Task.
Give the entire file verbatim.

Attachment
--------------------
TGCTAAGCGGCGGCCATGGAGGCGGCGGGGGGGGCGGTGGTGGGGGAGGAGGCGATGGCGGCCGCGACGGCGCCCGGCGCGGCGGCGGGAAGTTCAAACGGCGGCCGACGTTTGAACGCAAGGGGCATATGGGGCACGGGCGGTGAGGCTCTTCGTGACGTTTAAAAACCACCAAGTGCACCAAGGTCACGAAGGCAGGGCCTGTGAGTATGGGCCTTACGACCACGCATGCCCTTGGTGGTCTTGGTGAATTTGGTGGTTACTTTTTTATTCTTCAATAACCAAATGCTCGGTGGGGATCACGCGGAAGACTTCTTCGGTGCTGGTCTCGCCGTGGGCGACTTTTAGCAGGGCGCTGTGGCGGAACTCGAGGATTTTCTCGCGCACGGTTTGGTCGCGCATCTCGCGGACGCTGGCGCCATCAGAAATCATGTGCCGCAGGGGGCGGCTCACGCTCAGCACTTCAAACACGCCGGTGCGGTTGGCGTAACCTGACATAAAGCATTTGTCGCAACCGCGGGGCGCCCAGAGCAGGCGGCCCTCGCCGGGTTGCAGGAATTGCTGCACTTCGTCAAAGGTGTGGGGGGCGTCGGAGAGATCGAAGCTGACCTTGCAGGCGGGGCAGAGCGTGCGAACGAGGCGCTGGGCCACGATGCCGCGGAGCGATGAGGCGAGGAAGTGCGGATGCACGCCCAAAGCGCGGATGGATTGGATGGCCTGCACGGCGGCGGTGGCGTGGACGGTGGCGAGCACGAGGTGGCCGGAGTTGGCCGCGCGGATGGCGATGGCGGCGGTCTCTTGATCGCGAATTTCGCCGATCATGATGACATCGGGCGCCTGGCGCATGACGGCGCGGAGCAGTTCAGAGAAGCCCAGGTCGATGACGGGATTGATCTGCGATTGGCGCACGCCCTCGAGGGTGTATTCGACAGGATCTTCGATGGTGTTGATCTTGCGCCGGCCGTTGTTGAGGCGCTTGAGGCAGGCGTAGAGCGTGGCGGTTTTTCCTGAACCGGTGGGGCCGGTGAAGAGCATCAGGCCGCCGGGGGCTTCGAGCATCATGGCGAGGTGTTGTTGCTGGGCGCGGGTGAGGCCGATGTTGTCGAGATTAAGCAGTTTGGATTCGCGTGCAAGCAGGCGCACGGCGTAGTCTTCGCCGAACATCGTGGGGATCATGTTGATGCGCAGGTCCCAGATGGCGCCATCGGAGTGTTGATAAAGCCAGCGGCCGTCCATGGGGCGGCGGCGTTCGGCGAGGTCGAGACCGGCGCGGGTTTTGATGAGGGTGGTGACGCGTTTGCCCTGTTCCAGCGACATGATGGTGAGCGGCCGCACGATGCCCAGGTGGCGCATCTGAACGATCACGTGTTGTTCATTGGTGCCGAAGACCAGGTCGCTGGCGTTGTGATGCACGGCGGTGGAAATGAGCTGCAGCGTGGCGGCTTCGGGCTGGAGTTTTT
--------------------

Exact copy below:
TGCTAAGCGGCGGCCATGGAGGCGGCGGGGGGGGCGGTGGTGGGGGAGGAGGCGATGGCGGCCGCGACGGCGCCCGGCGCGGCGGCGGGAAGTTCAAACGGCGGCCGACGTTTGAACGCAAGGGGCATATGGGGCACGGGCGGTGAGGCTCTTCGTGACGTTTAAAAACCACCAAGTGCACCAAGGTCACGAAGGCAGGGCCTGTGAGTATGGGCCTTACGACCACGCATGCCCTTGGTGGTCTTGGTGAATTTGGTGGTTACTTTTTTATTCTTCAATAACCAAATGCTCGGTGGGGATCACGCGGAAGACTTCTTCGGTGCTGGTCTCGCCGTGGGCGACTTTTAGCAGGGCGCTGTGGCGGAACTCGAGGATTTTCTCGCGCACGGTTTGGTCGCGCATCTCGCGGACGCTGGCGCCATCAGAAATCATGTGCCGCAGGGGGCGGCTCACGCTCAGCACTTCAAACACGCCGGTGCGGTTGGCGTAACCTGACATAAAGCATTTGTCGCAACCGCGGGGCGCCCAGAGCAGGCGGCCCTCGCCGGGTTGCAGGAATTGCTGCACTTCGTCAAAGGTGTGGGGGGCGTCGGAGAGATCGAAGCTGACCTTGCAGGCGGGGCAGAGCGTGCGAACGAGGCGCTGGGCCACGATGCCGCGGAGCGATGAGGCGAGGAAGTGCGGATGCACGCCCAAAGCGCGGATGGATTGGATGGCCTGCACGGCGGCGGTGGCGTGGACGGTGGCGAGCACGAGGTGGCCGGAGTTGGCCGCGCGGATGGCGATGGCGGCGGTCTCTTGATCGCGAATTTCGCCGATCATGATGACATCGGGCGCCTGGCGCATGACGGCGCGGAGCAGTTCAGAGAAGCCCAGGTCGATGACGGGATTGATCTGCGATTGGCGCACGCCCTCGAGGGTGTATTCGACAGGATCTTCGATGGTGTTGATCTTGCGCCGGCCGTTGTTGAGGCGCTTGAGGCAGGCGTAGAGCGTGGCGGTTTTTCCTGAACCGGTGGGGCCGGTGAAGAGCATCAGGCCGCCGGGGGCTTCGAGCATCATGGCGAGGTGTTGTTGCTGGGCGCGGGTGAGGCCGATGTTGTCGAGATTAAGCAGTTTGGATTCGCGTGCAAGCAGGCGCACGGCGTAGTCTTCGCCGAACATCGTGGGGATCATGTTGATGCGCAGGTCCCAGATGGCGCCATCGGAGTGTTGATAAAGCCAGCGGCCGTCCATGGGGCGGCGGCGTTCGGCGAGGTCGAGACCGGCGCGGGTTTTGATGAGGGTGGTGACGCGTTTGCCCTGTTCCAGCGACATGATGGTGAGCGGCCGCACGATGCCCAGGTGGCGCATCTGAACGATCACGTGTTGTTCATTGGTGCCGAAGACCAGGTCGCTGGCGTTGTGATGCACGGCGGTGGAAATGAGCTGCAGCGTGGCGGCTTCGGGCTGGAGTTTTT